There is a science to building belonging. Here’s what I have learnt from my own experience building peer groups and communities.
Do you have a tribe? Does your brand have a tribe? Are you looking to create a tribe?
This is my tribe. In this photo are dozens of experience creators and facilitators who I nominated to join my community, PEAK-XP. It feels like I have known them for ages.
A tribe is defined as a close group of humans who share a concern for each other’s welfare. A tribe is a little bit more extreme than a community. A tribe stands for something. A community may just exist around a shared activity, whereas a tribe has a purpose and identity.
My tribe is a group of thrill-seekers who value health, personal growth, and playfulness. My community PEAK-XP is a platform for me to interconnect my tribe and offer them value. It’s located on Slack.
Travelling the world studying the science of social bonding and immersing myself in different tribes taught me that there is a science to engineering belonging.
In this article, I want to share the 20% that got me 80% of the results. I hope the lessons help you create your own tribe, strengthen your brand’s tribe, or inspire you to improve the tribes to which you belong.
I think that building tribes and connecting humans to one another is one of the greatest acts of generosity. Helping others by connecting them with others is not often compared to buying gifts for someone or taking them out for dinner. But it is more powerful!
I believe tribe-building is a form of giving, and so I implement these principles in my day-to-day life.
Cultivate shared purpose and values.
Again, again, and again, I read about the importance of purpose and values. The specificity of who is in your tribe delimits the belonging that can be experienced within the tribe. If the purpose is not thought out, your tribe will suffer the ‘everything and nothing effect’ whereby members of your tribe do not know why the tribe exists and who the tribe is for.
The purpose of your tribe is the shared outcome that everyone is working toward. Is it personal growth, cooking expertise, animal ethics, or marriage improvement?
Reflecting on the purpose of your tribe and the values that underlie this purpose is essential to building a self-sustaining tribe. That is… one that operates regardless of whether you are there fueling it.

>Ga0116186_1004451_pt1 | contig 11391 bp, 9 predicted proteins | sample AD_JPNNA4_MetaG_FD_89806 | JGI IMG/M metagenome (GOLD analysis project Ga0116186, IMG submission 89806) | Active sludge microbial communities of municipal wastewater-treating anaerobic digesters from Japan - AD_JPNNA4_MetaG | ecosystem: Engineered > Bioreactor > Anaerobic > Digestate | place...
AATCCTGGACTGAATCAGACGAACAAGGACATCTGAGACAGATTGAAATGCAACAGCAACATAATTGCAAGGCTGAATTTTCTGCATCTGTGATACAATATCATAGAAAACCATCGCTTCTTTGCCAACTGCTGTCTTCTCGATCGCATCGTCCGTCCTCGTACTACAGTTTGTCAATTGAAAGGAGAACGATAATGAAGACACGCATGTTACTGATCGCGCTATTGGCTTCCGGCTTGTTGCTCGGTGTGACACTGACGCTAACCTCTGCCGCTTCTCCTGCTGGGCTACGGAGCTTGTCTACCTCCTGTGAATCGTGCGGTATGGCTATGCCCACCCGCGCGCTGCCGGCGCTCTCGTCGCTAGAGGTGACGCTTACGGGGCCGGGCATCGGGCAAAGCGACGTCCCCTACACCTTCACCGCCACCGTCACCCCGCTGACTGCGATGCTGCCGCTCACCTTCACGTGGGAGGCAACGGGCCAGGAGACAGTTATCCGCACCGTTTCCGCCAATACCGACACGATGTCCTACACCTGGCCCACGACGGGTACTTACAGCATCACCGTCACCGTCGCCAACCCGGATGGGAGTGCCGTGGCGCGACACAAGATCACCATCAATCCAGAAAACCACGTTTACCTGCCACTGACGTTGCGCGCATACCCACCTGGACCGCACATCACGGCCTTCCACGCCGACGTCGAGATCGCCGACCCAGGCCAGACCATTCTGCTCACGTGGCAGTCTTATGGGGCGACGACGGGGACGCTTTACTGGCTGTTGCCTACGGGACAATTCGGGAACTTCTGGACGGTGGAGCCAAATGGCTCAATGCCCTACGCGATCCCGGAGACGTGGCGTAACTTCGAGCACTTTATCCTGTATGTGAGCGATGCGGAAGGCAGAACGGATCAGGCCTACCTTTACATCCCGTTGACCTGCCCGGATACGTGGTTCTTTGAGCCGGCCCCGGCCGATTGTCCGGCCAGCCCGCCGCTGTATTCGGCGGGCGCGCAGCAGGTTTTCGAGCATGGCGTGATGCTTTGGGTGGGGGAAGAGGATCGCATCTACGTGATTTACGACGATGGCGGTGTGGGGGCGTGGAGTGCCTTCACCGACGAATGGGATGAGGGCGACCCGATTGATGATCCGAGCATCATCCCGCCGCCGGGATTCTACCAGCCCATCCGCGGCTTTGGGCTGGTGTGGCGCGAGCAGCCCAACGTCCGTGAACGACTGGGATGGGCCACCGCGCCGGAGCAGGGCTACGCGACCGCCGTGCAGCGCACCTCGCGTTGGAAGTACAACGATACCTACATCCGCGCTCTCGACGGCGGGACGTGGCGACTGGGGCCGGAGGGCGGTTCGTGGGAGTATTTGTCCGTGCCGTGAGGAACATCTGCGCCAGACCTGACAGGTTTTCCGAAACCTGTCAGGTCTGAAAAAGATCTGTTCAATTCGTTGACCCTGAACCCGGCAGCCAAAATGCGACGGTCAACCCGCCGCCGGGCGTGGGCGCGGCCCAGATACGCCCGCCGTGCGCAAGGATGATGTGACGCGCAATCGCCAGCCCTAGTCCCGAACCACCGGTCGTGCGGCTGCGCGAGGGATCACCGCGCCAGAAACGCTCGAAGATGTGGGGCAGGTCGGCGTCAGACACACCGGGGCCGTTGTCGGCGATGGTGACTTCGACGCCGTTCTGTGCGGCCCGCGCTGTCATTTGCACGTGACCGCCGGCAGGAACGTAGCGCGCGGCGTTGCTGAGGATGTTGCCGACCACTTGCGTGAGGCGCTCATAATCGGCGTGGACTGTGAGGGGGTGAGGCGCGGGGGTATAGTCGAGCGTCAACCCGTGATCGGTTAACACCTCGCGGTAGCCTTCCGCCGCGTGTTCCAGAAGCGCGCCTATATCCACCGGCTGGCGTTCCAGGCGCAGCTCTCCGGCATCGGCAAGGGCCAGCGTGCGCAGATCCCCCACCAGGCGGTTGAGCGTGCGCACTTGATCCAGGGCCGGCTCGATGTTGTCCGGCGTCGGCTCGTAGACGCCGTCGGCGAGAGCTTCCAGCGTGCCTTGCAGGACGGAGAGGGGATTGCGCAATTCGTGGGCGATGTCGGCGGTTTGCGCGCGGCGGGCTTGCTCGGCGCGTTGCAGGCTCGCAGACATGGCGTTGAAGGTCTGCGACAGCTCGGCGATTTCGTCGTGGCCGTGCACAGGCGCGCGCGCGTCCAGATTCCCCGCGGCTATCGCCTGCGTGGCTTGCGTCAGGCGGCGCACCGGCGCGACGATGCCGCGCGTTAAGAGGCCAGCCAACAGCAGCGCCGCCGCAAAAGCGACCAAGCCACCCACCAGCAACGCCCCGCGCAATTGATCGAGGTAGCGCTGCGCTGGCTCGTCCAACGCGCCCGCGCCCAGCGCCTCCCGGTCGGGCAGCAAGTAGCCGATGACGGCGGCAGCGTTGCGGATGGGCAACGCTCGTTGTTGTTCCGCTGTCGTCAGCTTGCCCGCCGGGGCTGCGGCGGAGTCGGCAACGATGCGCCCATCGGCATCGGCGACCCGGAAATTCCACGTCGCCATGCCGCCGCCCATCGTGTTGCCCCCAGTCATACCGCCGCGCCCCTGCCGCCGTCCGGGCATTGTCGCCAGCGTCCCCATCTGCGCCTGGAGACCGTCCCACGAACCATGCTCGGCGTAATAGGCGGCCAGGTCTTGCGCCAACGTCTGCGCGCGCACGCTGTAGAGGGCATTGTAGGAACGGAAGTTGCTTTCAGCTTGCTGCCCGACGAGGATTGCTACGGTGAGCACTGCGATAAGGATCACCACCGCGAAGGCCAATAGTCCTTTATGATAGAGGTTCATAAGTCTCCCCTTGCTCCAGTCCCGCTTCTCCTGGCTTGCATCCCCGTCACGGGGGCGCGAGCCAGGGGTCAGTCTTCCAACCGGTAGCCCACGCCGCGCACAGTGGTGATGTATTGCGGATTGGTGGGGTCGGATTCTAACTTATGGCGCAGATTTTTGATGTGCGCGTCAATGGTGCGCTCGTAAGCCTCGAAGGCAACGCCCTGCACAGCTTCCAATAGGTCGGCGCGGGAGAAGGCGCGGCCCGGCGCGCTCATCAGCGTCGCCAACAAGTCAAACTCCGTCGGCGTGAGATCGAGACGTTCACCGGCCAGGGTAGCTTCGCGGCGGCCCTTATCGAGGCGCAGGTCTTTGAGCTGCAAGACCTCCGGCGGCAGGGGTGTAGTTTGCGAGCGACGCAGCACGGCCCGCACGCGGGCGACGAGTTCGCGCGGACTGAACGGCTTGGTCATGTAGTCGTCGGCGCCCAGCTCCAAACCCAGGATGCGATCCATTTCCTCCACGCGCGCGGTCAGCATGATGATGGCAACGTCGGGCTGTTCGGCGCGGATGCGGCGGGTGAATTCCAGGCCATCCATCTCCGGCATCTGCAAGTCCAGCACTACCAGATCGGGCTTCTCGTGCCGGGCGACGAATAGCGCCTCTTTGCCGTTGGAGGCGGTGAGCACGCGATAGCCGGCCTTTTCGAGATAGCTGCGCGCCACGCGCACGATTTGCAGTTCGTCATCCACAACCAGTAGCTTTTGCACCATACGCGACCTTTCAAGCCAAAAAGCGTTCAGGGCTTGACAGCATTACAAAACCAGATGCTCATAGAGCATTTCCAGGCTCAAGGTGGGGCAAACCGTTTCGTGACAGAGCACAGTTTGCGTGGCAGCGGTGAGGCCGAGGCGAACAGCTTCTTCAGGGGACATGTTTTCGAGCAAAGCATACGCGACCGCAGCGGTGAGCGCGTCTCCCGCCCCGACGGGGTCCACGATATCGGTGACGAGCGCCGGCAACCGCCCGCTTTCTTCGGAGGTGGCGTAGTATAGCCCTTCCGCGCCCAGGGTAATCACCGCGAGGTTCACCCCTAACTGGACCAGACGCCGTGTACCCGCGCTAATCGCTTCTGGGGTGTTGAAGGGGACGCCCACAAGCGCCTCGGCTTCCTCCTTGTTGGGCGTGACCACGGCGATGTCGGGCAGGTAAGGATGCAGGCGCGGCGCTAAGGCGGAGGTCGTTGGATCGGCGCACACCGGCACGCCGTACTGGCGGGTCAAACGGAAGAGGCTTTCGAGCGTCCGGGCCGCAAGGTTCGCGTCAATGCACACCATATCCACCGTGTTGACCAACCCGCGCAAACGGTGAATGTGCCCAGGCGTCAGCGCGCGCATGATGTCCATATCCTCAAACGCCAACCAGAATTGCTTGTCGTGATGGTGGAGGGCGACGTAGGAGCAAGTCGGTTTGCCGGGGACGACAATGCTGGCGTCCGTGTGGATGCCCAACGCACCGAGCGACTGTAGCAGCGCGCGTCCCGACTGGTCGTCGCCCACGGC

All of this ties into the mistake of overinclusion. With diversity and inclusion as the new focus for many leaders, the importance of exclusion has been lost. Your tribe is not for everyone, so do not include everyone.
For years, I included everyone in my community. Finally, I drafted some core values and started being selective about who I let into my tribe. This is one of my sign up forms for my community. You can see that joining my tribe is not for everyone.
Stories were the medium for transmission of cultural information before the invention of writing and computers. In copywriting, story-telling is one of the most powerful ways to sell a product. The same applies to tribe-building. Humans are wired to resonate with others’ experiences. We are empathetic beings and can’t help it.
Stories relating to the origin and values of your tribe will stimulate interest in the tribe and also strengthen your shared purpose and values. Stories inspire people to live the tribe’s values. Stories also inspire people to join the tribe.
Stories, of course, contain a protagonist. This is the main character who goes on a journey to overcome a particular challenge. This challenge is significant. Resonance with the protagonist in the story what attracts more tribe members, especially if the purpose of your tribe is to address said challenge.